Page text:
Setting up BIND to be as insecure as possible in Centos/RHEL7

DNS, in general, should be locked down as much as possible. It’s too easy for hackers to send DNS attacks like DDoS unless you set up some security measures.

However, if you’re just trying to set up a simple BIND DNS server in a lab that’s not on a public network and is behind a ton of firewalls, just to test some basic functionality like I’ve been doing, you may want things to just *work* without having to set up all the extra security bells and whistles.

I’m writing this up to help people avoid the hours of head banging, Googling and debugging that always ends up in an Occam’s razor-like scenario: disable your firewall.


Before we start, I want to re-iterate something:


Now that that’s out of the way…

BIND configuration – named.conf Worst Practices

The general recommendations to secure DNS servers is to diable recursion, lock down the allowed queries, etc. Eff that. We’re going all out and allowing everything.

Here’s the named.conf file I used on my BIND server:

options {
 listen-on port 53 {any;};
 listen-on-v6 port 53 {any;};
 directory "/var/named";
 dump-file "/var/named/data/cache_dump.db";
 statistics-file "/var/named/data/named_stats.txt";
 memstatistics-file "/var/named/data/named_mem_stats.txt";
 allow-transfer {any;};
 allow-query-cache {any;};
 allow-query {any;};
 recursion yes;

 dnssec-enable no;
 dnssec-validation no;

/* Path to ISC DLV key */
 bindkeys-file "/etc/named.iscdlv.key";

managed-keys-directory "/var/named/dynamic";

pid-file "/run/named/";
 session-keyfile "/run/named/session.key";

Hackable as s**t. But it works, dammit.

For good measure, my zones:


zone "" IN {
 type master;
 file "";
 allow-update {any; };
 allow-query {any;};

zone "" IN {
 type master;
 file "";
 allow-update {any;};
 allow-query {any;};

Arrrgh. Firewalls!


If you’ve worked with Linux in the past 10 years, I’m sure you’ve run into the problem with Linux firewalls where you just end up turning them off. Historically, it’s been iptables and SELinux. When I was working on my environment, I was seeing the following in a packet trace when attempting remote nslookups:

ICMP 118 Destination unreachable (Host administratively prohibited)

Local worked fine. Pinging the IP worked fine. But dig?

# dig @xx.xx.xx.xx

; <<>> DiG 9.9.4-RedHat-9.9.4-29.el7_2.3 <<>> @xx.xx.xx.xx
; (1 server found)
;; global options: +cmd
;; connection timed out; no servers could be reached


# ping
ping: unknown host

Everything I read said it was either a config or firewall issue. I had already disabled the usual suspects, SELinux and iptables. But no dice.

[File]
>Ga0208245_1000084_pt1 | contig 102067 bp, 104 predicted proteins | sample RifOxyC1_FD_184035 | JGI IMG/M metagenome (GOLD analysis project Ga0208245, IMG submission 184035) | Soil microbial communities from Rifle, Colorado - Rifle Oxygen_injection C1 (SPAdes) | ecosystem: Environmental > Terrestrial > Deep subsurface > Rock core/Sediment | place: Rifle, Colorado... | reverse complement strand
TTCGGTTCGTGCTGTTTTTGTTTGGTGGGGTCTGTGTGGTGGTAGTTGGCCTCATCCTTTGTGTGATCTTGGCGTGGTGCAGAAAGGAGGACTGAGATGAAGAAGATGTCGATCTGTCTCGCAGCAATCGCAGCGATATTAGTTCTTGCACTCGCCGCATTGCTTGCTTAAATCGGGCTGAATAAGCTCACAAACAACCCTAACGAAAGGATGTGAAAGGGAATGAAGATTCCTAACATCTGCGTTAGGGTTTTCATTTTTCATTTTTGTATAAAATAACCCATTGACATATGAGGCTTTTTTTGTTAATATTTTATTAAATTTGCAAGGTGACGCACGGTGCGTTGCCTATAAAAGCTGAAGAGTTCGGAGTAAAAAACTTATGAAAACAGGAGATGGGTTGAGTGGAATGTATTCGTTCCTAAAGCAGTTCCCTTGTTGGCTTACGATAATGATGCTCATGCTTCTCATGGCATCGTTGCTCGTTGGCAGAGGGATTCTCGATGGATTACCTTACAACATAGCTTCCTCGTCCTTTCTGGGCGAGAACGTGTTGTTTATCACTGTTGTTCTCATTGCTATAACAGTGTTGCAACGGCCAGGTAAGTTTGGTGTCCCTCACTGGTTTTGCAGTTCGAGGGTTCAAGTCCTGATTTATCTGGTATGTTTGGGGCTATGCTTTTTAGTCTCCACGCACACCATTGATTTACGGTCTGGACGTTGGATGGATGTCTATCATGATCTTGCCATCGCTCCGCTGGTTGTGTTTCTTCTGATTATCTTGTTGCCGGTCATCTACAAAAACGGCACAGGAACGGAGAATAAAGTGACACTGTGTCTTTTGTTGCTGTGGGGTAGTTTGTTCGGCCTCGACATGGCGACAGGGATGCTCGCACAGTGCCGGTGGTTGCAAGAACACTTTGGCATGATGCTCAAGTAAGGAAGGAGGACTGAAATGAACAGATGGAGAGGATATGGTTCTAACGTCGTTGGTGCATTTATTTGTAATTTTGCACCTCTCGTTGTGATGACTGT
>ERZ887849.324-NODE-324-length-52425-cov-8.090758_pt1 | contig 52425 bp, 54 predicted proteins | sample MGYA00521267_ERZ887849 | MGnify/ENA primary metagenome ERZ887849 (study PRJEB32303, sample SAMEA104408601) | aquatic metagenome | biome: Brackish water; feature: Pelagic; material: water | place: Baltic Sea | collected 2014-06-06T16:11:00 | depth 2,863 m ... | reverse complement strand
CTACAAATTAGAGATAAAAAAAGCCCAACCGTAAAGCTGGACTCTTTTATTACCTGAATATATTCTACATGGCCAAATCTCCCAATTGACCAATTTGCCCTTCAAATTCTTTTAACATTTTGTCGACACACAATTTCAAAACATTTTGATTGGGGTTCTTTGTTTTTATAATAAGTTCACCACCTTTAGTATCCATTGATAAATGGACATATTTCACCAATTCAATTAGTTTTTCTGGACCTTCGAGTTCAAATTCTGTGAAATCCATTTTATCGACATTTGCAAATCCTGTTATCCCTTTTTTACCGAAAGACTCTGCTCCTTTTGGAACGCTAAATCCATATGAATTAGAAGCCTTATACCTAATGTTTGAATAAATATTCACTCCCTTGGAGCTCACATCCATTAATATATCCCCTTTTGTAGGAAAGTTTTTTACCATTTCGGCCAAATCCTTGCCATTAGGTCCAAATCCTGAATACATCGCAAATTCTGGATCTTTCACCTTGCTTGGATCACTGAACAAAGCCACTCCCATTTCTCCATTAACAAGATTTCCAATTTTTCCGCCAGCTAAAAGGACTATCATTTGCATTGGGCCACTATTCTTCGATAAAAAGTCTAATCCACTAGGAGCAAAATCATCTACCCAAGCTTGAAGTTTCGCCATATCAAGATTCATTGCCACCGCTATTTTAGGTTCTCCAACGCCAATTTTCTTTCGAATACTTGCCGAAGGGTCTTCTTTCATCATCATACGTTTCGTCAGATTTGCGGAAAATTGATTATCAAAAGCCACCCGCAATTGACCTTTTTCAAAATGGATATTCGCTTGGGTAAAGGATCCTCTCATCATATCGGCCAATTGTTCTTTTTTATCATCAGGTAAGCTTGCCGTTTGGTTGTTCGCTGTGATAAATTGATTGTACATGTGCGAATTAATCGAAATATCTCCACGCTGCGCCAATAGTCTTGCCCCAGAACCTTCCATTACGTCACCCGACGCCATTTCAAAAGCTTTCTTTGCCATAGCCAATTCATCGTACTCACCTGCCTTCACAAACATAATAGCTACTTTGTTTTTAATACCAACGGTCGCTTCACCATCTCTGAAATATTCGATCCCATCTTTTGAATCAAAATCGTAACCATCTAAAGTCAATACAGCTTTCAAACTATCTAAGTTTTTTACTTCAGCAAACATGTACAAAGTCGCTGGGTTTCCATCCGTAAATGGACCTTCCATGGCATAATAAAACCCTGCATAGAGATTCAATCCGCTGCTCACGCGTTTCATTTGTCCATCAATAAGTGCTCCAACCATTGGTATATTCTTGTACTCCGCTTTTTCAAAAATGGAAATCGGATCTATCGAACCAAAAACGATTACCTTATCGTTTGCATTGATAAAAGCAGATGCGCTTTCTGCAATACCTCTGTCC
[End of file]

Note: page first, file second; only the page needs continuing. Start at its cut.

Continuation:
Finally, I remembered that Centos/RHEL7 is pretty different from previous versions. So I Googled “centos7 security features” and found my answer: THEY ADDED A NEW &*@$ FIREWALL.

Introducing your newest Linux security nemesis…


Now, I fully understand the need for new security enhancements. And you should totally leave this alone in production environments. But, like the Windows Firewall, it’s the bane of a lab machine’s existence. So, I disabled it.

# systemctl status firewalld
● firewalld.service - firewalld - dynamic firewall daemon
 Loaded: loaded (/usr/lib/systemd/system/firewalld.service; enabled; vendor preset: enabled)
 Active: active (running) since Thu 2016-06-23 14:57:47 EDT; 6h ago
 Main PID: 670 (firewalld)
 CGroup: /system.slice/firewalld.service
 └─670 /usr/bin/python -Es /usr/sbin/firewalld --nofork --nopid

Jun 23 14:57:21 systemd[1]: Starting firewalld - dynamic firewall daemon...
Jun 23 14:57:47 systemd[1]: Started firewalld - dynamic firewall daemon.

# systemctl stop firewalld


# dig @xx.xx.xx.xx

; <<>> DiG 9.9.4-RedHat-9.9.4-29.el7_2.3 <<>> @xx.xx.xx.xx
; (1 server found)
;; global options: +cmd
;; Got answer:

Now, on to fight with BIND some more. Stay tuned for news on TR updates featuring BIND configuration with on-box DNS in ONTAP!


3 thoughts on “Setting up BIND to be as insecure as possible in Centos/RHEL7

  1. if you use firewall-cmd –add-service=dns (–permanent, if you want it to stick after a reboot), it will just work (just tested it).

    Pro tip, install the bash-completion package, then firewall-cmd will be very easy to use (or systemctl, or journalctl, …)


  2. Pingback: Why Is the Internet Broken: Greatest Hits | Why Is The Internet Broken?

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